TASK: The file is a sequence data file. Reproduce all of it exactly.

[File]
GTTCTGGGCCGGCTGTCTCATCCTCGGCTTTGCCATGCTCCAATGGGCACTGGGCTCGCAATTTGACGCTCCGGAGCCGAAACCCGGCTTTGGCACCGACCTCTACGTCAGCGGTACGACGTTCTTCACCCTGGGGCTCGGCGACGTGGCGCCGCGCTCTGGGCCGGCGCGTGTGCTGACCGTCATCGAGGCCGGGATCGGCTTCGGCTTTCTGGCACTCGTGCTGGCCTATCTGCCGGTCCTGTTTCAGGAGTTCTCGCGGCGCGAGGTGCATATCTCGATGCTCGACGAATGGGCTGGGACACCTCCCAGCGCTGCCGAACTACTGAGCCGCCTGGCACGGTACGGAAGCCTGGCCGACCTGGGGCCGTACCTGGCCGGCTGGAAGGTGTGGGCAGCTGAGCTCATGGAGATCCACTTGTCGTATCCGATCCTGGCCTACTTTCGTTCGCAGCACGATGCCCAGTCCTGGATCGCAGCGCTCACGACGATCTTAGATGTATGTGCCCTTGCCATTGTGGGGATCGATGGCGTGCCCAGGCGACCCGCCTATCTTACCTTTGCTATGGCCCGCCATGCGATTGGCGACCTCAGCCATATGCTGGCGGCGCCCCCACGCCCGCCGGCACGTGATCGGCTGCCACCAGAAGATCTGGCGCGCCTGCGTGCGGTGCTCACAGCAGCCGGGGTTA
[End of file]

GTTCTGGGCCGGCTGTCTCATCCTCGGCTTTGCCATGCTCCAATGGGCACTGGGCTCGCAATTTGACGCTCCGGAGCCGAAACCCGGCTTTGGCACCGACCTCTACGTCAGCGGTACGACGTTCTTCACCCTGGGGCTCGGCGACGTGGCGCCGCGCTCTGGGCCGGCGCGTGTGCTGACCGTCATCGAGGCCGGGATCGGCTTCGGCTTTCTGGCACTCGTGCTGGCCTATCTGCCGGTCCTGTTTCAGGAGTTCTCGCGGCGCGAGGTGCATATCTCGATGCTCGACGAATGGGCTGGGACACCTCCCAGCGCTGCCGAACTACTGAGCCGCCTGGCACGGTACGGAAGCCTGGCCGACCTGGGGCCGTACCTGGCCGGCTGGAAGGTGTGGGCAGCTGAGCTCATGGAGATCCACTTGTCGTATCCGATCCTGGCCTACTTTCGTTCGCAGCACGATGCCCAGTCCTGGATCGCAGCGCTCACGACGATCTTAGATGTATGTGCCCTTGCCATTGTGGGGATCGATGGCGTGCCCAGGCGACCCGCCTATCTTACCTTTGCTATGGCCCGCCATGCGATTGGCGACCTCAGCCATATGCTGGCGGCGCCCCCACGCCCGCCGGCACGTGATCGGCTGCCACCAGAAGATCTGGCGCGCCTGCGTGCGGTGCTCACAGCAGCCGGGGTTA